Regnerus and Uecker’s study reveals a difference between those with higher education and those who never went to college, between conservatives and liberals, between the religious and irreligious, and between men and women in their experiences. Although these differences are prevalent, there is a common ground on which the majority of young adults in America stand: something isn’t working. A discord in ideology and experience persists. This is largely due to the social script.

What is meant by a social script is the story which one is expected to follow by the culture. By the end of the book, it becomes clear that the very thing the research and stories provide is the outline of our culture’s script. It is a complex, and sometimes contradictory script with individuality at the helm. To be your own person is the driving force behind romantic relationships, and sex in a young American’s life. In the chase for romantic and sexual chemistry, experience reveals that harmony is not the case, yet individualism propels them forward to try again. The social script is a vicious cycle which lulls young adults into complacency, while damaging them in the process. As Regnerus and Uecker find, this is not ideal; the way young adults in America are pursuing romantic relationships and sexual intimacy is not working.

Women are affected the most, and it’s not positive. The social script has proved detrimental to the happiness of women, more than the happiness of men. Social psychologists Roy Baumeister and Kathleen Vohs developed the idea of sexual economics which is the system that has men paying women for sex, but not with money. Rather, men pay by giving security, commitment, love, and other things which go along with a monogamous relationship. Because men are generally the pursuers, women set the price for sex. But many things such as pornography, the fight for equality, and the ease of access to sex have forced women to lower their price for sex. Women have to lower the price of sex in hopes that men would stay committed, but Regnerus and Uecker find that cheap sex and commitment fail to co-exist.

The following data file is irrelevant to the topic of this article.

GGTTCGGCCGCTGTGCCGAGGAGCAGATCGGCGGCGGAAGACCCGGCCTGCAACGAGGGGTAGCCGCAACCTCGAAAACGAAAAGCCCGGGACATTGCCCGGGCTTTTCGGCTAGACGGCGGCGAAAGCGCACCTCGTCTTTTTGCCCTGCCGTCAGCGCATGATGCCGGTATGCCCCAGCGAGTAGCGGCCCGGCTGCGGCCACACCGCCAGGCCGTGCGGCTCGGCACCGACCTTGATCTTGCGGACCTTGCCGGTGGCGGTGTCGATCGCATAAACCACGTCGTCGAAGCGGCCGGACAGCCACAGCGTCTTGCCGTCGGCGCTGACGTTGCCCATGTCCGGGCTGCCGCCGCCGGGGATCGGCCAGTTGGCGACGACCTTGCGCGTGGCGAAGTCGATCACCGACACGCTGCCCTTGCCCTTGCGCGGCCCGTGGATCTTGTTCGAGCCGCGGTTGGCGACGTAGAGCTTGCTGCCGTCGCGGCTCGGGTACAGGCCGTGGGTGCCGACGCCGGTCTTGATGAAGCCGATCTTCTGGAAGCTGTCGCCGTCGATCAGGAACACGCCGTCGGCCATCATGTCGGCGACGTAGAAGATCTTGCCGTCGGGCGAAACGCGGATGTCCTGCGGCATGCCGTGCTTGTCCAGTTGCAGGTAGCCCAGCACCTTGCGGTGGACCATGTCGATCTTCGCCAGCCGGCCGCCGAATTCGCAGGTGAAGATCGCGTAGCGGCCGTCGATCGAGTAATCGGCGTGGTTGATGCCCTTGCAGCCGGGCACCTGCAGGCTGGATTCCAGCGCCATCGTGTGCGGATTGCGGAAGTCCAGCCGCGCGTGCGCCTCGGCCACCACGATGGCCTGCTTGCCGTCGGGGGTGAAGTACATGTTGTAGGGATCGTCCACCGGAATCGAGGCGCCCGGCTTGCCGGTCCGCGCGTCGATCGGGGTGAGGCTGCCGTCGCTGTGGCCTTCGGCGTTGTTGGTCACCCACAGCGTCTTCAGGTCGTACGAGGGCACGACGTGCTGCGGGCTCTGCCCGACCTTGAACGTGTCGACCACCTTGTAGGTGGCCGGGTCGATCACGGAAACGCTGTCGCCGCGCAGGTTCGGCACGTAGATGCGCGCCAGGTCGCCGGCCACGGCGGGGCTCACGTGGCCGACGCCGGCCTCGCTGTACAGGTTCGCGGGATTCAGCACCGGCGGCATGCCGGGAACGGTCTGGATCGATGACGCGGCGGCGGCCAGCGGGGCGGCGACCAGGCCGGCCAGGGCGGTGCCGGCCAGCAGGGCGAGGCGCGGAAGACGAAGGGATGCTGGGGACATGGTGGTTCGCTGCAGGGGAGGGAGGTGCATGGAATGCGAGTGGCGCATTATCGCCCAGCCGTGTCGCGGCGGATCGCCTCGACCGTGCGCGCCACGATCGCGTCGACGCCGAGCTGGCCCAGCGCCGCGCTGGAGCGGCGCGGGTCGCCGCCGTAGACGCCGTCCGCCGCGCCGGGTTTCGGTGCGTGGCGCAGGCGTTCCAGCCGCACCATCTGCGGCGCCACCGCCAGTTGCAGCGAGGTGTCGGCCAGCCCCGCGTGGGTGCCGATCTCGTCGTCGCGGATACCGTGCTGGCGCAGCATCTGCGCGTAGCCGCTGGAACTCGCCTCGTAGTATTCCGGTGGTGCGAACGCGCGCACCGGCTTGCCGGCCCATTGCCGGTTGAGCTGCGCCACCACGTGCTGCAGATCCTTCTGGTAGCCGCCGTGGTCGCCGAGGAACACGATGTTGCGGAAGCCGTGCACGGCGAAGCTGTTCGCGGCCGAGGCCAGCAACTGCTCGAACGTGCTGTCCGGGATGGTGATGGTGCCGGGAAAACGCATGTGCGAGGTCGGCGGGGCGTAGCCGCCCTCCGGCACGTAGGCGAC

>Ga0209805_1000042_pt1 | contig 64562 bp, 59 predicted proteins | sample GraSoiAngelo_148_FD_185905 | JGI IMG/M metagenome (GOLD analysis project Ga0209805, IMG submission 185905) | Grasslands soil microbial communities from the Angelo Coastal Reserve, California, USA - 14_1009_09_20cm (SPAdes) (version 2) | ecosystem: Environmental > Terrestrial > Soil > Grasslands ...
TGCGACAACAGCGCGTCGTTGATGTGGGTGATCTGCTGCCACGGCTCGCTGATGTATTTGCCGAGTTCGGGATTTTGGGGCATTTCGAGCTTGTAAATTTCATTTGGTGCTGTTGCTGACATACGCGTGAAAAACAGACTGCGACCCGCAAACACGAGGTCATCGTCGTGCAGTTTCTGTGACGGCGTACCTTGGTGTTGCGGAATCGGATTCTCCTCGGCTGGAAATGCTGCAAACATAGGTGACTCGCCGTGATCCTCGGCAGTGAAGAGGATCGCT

They conclude their section about ‘no strings attached’ sex by saying, “Some – more men than women – prefer sex without security, which tends to damage others – more women than men – on the inside.” This is just one of the implications of the sexual revolution. The remainder of the implications young adults live with when they follow the social script aren’t much better, and it continues to costs women more than it does men.


Because this book is not written from an explicit Christian worldview, it leaves a lot of questions. Such as how to live out a relationship that will last, how to raise the “price” of sex, where true commitment and security is found, or how to rid ourselves of relational problems may arise. This book just explains the facts, and statistics, but gives little consolation or help for future relationships. What can be concluded from their findings is that you kind of just have to get lucky to have a good relationship.

Even though this was how I understood most of what Regnerus and Uecker were saying, the purpose of their book was not to answer these questions so much as display the reality of the romantic and sexual lives of young Americans. They conclude by stating simply that sex is complicated. This should not cause fear, but rather drive us to understand the beauty of sex the way God created it to be.


We need fathers who will show their sons and daughters what it means to be a man. Not a ‘macho-man’, but a biblical, gospel centered man who sacrificially leads his family well. We need mothers to exemplify a biblical portrait of a woman to her daughters and her sons; a woman whose identity is so steadfast and sure upon the unmovable rock of Christ that she can defy the cultural standards by submitting to her husband’s headship.

This book is for young adults and parents with children of all ages alike. It is a great resource for understanding the sexualized culture young children are being brought up in, and the culture young adults are to navigate. Although this book is not written from an explicit Christian worldview, it will be helpful for Christian parents; especially parents with teenage daughters, who want to better prepare their children to combat the sexual script of our culture.